UFC 111: After the Dust Settles

Joe Schafer@joeschafer84Correspondent IMarch 28, 2010

There was plenty of dust stirred up at UFC 111 from New Jersey’s Prudential Center. It was a night filled with great fights, most ending in exciting submission or TKO finishes. Even the decisions were hard fought too, so nothing lost there.

Jersey’s native sons, Jim Miller and Kurt Pellegrino, shined brightly in front of their hometown crowd.

Jon Fitch is still Jon Fitch, and Shane Carwin silenced critics by sending Frank Mir to both the hospital and psychiatric ward.

We got to see heavyweight champion Brock Lesnar and freshly crowned interim heavyweight champ Carwin square off in the middle of the octagon, both seemingly eager to consolidate the heavyweight belts.

We got to experience Dan Hardy’s warrior spirit, which ended up being just as impressive as Georges St-Pierre’s beautifully grinded route to victory.

The highs—speaking of which, Joe Rogan seemed extra colorful in commentating the night’s events—out numbered the lows, making it a very successful venture into the Garden State.

So let’s take a look through the literary microscope and see what’s next for these UFC gladiators.

Jim Miller

The New Jersey native fended off numerous rear-naked choke attempts while Mark Bocek, a Brazilian Jiu-Jitsu black belt, had Miller’s right arm pinned down inside a body triangle.

There is nothing like showcasing some top-notch Brazilian Jiu-Jitsu in a very entertaining opening fight in front of thousands of fellow Jersey inhabitants.

The fight was dangerously close for Miller though and his facial expression reflected that after hearing the outcome. Instead of a split, Miller was awarded a unanimous “home field” decision victory—an addition to his three fight winning streak he had going into the bout.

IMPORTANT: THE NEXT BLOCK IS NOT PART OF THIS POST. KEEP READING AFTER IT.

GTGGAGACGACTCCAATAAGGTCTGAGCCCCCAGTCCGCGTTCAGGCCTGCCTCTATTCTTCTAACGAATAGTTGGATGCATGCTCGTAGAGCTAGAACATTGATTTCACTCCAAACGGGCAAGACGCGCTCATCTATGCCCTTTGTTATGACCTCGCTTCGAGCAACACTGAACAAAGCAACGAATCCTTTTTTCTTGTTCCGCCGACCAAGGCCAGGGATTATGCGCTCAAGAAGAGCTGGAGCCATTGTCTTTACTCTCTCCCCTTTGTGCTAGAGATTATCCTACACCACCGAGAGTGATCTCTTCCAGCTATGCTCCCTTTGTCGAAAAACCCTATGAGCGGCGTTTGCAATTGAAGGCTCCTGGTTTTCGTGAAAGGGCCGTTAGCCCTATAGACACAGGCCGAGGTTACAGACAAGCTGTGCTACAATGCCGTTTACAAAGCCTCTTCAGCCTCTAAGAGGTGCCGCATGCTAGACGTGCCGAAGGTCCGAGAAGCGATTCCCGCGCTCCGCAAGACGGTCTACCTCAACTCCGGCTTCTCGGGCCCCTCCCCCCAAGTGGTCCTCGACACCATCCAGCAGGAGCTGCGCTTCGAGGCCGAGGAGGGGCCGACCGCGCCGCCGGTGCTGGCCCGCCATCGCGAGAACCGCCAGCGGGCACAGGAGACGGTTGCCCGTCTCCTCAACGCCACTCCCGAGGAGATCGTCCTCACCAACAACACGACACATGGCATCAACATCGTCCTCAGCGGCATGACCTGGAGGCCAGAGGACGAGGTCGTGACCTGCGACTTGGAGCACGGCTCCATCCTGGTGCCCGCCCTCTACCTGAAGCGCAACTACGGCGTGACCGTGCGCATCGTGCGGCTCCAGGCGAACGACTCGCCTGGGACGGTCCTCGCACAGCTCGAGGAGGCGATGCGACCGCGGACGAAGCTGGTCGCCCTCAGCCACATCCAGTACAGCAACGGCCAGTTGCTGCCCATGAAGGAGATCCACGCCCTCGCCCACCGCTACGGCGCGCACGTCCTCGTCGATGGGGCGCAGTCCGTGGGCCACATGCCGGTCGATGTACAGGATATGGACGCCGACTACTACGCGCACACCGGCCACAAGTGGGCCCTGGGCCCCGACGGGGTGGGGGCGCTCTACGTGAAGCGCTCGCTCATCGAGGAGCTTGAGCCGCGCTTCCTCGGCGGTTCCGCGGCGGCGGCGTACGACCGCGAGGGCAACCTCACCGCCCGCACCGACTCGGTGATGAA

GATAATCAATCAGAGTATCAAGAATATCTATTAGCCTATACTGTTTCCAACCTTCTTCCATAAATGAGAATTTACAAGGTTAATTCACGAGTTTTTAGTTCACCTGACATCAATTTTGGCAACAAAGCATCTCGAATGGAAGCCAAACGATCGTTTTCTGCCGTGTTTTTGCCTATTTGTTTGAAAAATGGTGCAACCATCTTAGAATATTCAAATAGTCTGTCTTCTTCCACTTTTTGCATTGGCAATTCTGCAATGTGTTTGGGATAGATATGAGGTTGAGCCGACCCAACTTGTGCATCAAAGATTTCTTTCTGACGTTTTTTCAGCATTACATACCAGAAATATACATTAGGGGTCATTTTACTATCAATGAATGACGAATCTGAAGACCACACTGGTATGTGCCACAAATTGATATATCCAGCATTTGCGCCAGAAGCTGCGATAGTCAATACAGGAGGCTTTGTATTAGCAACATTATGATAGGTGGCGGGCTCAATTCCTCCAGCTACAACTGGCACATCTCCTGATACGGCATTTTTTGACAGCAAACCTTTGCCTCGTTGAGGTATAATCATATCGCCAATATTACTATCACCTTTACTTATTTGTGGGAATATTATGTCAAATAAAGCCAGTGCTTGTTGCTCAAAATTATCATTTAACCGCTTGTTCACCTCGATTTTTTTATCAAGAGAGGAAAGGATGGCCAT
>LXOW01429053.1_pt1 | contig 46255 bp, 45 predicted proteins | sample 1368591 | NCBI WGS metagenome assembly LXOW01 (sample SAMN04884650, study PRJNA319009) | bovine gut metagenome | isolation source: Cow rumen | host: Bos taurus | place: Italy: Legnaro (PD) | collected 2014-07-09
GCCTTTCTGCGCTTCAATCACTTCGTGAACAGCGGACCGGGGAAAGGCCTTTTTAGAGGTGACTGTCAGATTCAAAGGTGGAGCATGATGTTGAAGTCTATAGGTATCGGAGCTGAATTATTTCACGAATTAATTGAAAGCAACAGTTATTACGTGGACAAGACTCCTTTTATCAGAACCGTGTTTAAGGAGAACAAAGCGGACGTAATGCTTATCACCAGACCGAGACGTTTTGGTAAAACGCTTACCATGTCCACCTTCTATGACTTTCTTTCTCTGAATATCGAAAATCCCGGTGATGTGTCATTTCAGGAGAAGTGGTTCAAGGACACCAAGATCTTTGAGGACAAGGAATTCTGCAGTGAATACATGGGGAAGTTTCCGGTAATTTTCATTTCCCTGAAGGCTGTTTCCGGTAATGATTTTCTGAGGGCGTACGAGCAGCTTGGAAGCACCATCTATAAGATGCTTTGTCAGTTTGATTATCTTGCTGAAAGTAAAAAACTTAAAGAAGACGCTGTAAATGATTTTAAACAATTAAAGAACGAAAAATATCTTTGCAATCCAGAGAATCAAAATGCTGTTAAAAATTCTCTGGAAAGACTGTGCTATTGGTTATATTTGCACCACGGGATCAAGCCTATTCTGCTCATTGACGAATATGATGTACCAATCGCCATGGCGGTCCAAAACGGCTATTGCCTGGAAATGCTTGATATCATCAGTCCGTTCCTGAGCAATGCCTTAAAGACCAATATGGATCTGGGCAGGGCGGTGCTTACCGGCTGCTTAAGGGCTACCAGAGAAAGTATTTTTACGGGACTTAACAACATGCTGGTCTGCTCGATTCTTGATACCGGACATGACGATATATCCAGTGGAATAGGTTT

To be fair to Bocek, who would be in Miller’s shoes right now if UFC 111 had been held in Toronto, his match with Miller was easily one of the most exciting displays of ground fighting this year.

Verdict: The Garden State kid added a hard fought victory to a record that only boasts two losses, one to the man fighting BJ Penn for the title at UFC 112 and the other to a man who many thought would be fighting Penn for the title at UFC 112.

Miller is on the cusp of getting thrown into the contention mix at 155lbs. Let’s give him the winner of Evan Dunham vs. Tyson Griffin, Kurt Pellegrino, or a rematch with Gray Maynard.

Jon Fitch

Who didn’t see this one coming? Fitch’s lopsided victory was one of the two most predictable conclusions of the night.

He came forward, sprung a take down on Saunders, controlled dominant positions, setting up the eventual top position where he could ground and pound just enough to edge out another 15 minute victory.

This was all painfully apparent against an outclassed opponent like Saunders, who is too under qualified to make a fight against Fitch competitive—it’s hard to tell if Alves would have suffered the same fate.

The American Kickboxing Academy captain executes his winning formula to perfection regardless if it’s aesthetically pleasing to the common fan’s eye or not (which shouldn’t be a fighter’s main concern to begin with).

If it is not broken, why fix it, right Jon? Unless, of course, you want another title shot against the same man who is immune to that exact winning formula.